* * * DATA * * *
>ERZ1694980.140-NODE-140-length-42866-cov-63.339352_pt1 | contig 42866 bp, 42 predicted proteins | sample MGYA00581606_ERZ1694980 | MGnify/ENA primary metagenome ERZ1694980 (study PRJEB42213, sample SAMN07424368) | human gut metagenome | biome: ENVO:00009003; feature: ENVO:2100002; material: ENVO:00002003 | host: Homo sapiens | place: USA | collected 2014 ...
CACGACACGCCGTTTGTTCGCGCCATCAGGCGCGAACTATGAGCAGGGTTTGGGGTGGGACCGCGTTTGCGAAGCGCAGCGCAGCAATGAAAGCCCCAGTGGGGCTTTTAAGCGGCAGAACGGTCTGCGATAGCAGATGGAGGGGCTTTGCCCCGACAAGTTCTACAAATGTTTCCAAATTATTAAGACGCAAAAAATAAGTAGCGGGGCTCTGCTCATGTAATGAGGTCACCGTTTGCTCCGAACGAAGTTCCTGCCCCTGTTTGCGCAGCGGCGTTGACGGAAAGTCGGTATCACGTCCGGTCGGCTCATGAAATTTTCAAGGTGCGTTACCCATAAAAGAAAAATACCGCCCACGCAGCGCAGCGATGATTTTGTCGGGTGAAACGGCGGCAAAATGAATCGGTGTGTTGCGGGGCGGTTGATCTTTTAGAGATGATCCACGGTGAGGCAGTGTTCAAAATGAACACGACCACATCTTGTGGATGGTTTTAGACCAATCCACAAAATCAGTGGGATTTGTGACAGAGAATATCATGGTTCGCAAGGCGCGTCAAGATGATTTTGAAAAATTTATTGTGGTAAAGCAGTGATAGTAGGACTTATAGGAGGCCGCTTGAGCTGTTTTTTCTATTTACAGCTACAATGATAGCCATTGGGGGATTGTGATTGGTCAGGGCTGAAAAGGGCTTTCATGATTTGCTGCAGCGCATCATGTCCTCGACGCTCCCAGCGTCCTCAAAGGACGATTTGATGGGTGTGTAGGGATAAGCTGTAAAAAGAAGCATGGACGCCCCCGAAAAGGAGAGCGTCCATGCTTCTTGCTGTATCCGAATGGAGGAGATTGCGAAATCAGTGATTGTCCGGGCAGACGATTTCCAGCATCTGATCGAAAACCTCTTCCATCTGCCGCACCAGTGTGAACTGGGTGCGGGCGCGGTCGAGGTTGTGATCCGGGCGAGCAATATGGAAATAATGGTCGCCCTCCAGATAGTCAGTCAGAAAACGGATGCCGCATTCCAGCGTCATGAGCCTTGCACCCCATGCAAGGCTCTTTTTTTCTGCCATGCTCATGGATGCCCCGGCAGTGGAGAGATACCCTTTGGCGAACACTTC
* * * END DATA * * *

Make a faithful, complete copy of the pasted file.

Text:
>ERZ1694980.140-NODE-140-length-42866-cov-63.339352_pt1 | contig 42866 bp, 42 predicted proteins | sample MGYA00581606_ERZ1694980 | MGnify/ENA primary metagenome ERZ1694980 (study PRJEB42213, sample SAMN07424368) | human gut metagenome | biome: ENVO:00009003; feature: ENVO:2100002; material: ENVO:00002003 | host: Homo sapiens | place: USA | collected 2014 ...
CACGACACGCCGTTTGTTCGCGCCATCAGGCGCGAACTATGAGCAGGGTTTGGGGTGGGACCGCGTTTGCGAAGCGCAGCGCAGCAATGAAAGCCCCAGTGGGGCTTTTAAGCGGCAGAACGGTCTGCGATAGCAGATGGAGGGGCTTTGCCCCGACAAGTTCTACAAATGTTTCCAAATTATTAAGACGCAAAAAATAAGTAGCGGGGCTCTGCTCATGTAATGAGGTCACCGTTTGCTCCGAACGAAGTTCCTGCCCCTGTTTGCGCAGCGGCGTTGACGGAAAGTCGGTATCACGTCCGGTCGGCTCATGAAATTTTCAAGGTGCGTTACCCATAAAAGAAAAATACCGCCCACGCAGCGCAGCGATGATTTTGTCGGGTGAAACGGCGGCAAAATGAATCGGTGTGTTGCGGGGCGGTTGATCTTTTAGAGATGATCCACGGTGAGGCAGTGTTCAAAATGAACACGACCACATCTTGTGGATGGTTTTAGACCAATCCACAAAATCAGTGGGATTTGTGACAGAGAATATCATGGTTCGCAAGGCGCGTCAAGATGATTTTGAAAAATTTATTGTGGTAAAGCAGTGATAGTAGGACTTATAGGAGGCCGCTTGAGCTGTTTTTTCTATTTACAGCTACAATGATAGCCATTGGGGGATTGTGATTGGTCAGGGCTGAAAAGGGCTTTCATGATTTGCTGCAGCGCATCATGTCCTCGACGCTCCCAGCGTCCTCAAAGGACGATTTGATGGGTGTGTAGGGATAAGCTGTAAAAAGAAGCATGGACGCCCCCGAAAAGGAGAGCGTCCATGCTTCTTGCTGTATCCGAATGGAGGAGATTGCGAAATCAGTGATTGTCCGGGCAGACGATTTCCAGCATCTGATCGAAAACCTCTTCCATCTGCCGCACCAGTGTGAACTGGGTGCGGGCGCGGTCGAGGTTGTGATCCGGGCGAGCAATATGGAAATAATGGTCGCCCTCCAGATAGTCAGTCAGAAAACGGATGCCGCATTCCAGCGTCATGAGCCTTGCACCCCATGCAAGGCTCTTTTTTTCTGCCATGCTCATGGATGCCCCGGCAGTGGAGAGATACCCTTTGGCGAACACTTC